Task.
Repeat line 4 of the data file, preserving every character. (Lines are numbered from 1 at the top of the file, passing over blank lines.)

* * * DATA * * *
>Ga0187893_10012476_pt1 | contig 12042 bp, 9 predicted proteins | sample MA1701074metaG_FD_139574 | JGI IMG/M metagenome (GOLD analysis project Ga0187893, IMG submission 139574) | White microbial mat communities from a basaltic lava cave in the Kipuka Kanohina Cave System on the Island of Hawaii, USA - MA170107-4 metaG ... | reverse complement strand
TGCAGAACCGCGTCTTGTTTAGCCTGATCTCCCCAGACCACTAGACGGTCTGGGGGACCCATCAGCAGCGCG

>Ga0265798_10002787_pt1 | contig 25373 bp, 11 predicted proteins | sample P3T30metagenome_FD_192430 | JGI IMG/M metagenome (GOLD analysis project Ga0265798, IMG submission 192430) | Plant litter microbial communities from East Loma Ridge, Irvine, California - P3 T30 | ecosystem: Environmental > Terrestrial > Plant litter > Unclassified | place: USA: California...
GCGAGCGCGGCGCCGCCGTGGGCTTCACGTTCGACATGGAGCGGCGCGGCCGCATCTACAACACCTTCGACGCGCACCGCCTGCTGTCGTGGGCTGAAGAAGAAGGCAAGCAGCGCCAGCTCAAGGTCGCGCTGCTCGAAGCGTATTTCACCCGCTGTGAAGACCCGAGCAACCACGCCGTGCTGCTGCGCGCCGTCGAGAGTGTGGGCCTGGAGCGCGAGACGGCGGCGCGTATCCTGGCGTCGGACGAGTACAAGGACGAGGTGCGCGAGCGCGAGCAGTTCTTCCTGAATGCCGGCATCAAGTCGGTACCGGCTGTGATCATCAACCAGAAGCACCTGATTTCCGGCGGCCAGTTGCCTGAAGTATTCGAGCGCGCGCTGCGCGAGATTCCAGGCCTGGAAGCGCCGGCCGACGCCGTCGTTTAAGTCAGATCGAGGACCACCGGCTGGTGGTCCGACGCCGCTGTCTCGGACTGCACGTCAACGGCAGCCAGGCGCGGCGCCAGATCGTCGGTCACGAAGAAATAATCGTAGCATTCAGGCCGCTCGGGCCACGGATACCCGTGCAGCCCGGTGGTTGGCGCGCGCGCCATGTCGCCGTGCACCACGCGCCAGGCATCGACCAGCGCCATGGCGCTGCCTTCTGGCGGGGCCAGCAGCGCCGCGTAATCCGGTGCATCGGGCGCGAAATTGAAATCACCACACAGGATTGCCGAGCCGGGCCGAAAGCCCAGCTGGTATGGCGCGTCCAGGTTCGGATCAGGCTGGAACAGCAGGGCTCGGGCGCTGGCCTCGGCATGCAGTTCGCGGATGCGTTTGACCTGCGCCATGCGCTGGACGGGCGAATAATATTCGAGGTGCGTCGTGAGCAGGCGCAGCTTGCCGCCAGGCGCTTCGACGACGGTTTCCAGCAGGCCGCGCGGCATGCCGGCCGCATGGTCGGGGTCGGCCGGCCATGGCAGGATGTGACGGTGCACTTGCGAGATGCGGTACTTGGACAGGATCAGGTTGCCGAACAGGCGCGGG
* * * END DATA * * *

GCGAGCGCGGCGCCGCCGTGGGCTTCACGTTCGACATGGAGCGGCGCGGCCGCATCTACAACACCTTCGACGCGCACCGCCTGCTGTCGTGGGCTGAAGAAGAAGGCAAGCAGCGCCAGCTCAAGGTCGCGCTGCTCGAAGCGTATTTCACCCGCTGTGAAGACCCGAGCAACCACGCCGTGCTGCTGCGCGCCGTCGAGAGTGTGGGCCTGGAGCGCGAGACGGCGGCGCGTATCCTGGCGTCGGACGAGTACAAGGACGAGGTGCGCGAGCGCGAGCAGTTCTTCCTGAATGCCGGCATCAAGTCGGTACCGGCTGTGATCATCAACCAGAAGCACCTGATTTCCGGCGGCCAGTTGCCTGAAGTATTCGAGCGCGCGCTGCGCGAGATTCCAGGCCTGGAAGCGCCGGCCGACGCCGTCGTTTAAGTCAGATCGAGGACCACCGGCTGGTGGTCCGACGCCGCTGTCTCGGACTGCACGTCAACGGCAGCCAGGCGCGGCGCCAGATCGTCGGTCACGAAGAAATAATCGTAGCATTCAGGCCGCTCGGGCCACGGATACCCGTGCAGCCCGGTGGTTGGCGCGCGCGCCATGTCGCCGTGCACCACGCGCCAGGCATCGACCAGCGCCATGGCGCTGCCTTCTGGCGGGGCCAGCAGCGCCGCGTAATCCGGTGCATCGGGCGCGAAATTGAAATCACCACACAGGATTGCCGAGCCGGGCCGAAAGCCCAGCTGGTATGGCGCGTCCAGGTTCGGATCAGGCTGGAACAGCAGGGCTCGGGCGCTGGCCTCGGCATGCAGTTCGCGGATGCGTTTGACCTGCGCCATGCGCTGGACGGGCGAATAATATTCGAGGTGCGTCGTGAGCAGGCGCAGCTTGCCGCCAGGCGCTTCGACGACGGTTTCCAGCAGGCCGCGCGGCATGCCGGCCGCATGGTCGGGGTCGGCCGGCCATGGCAGGATGTGACGGTGCACTTGCGAGATGCGGTACTTGGACAGGATCAGGTTGCCGAACAGGCGCGGG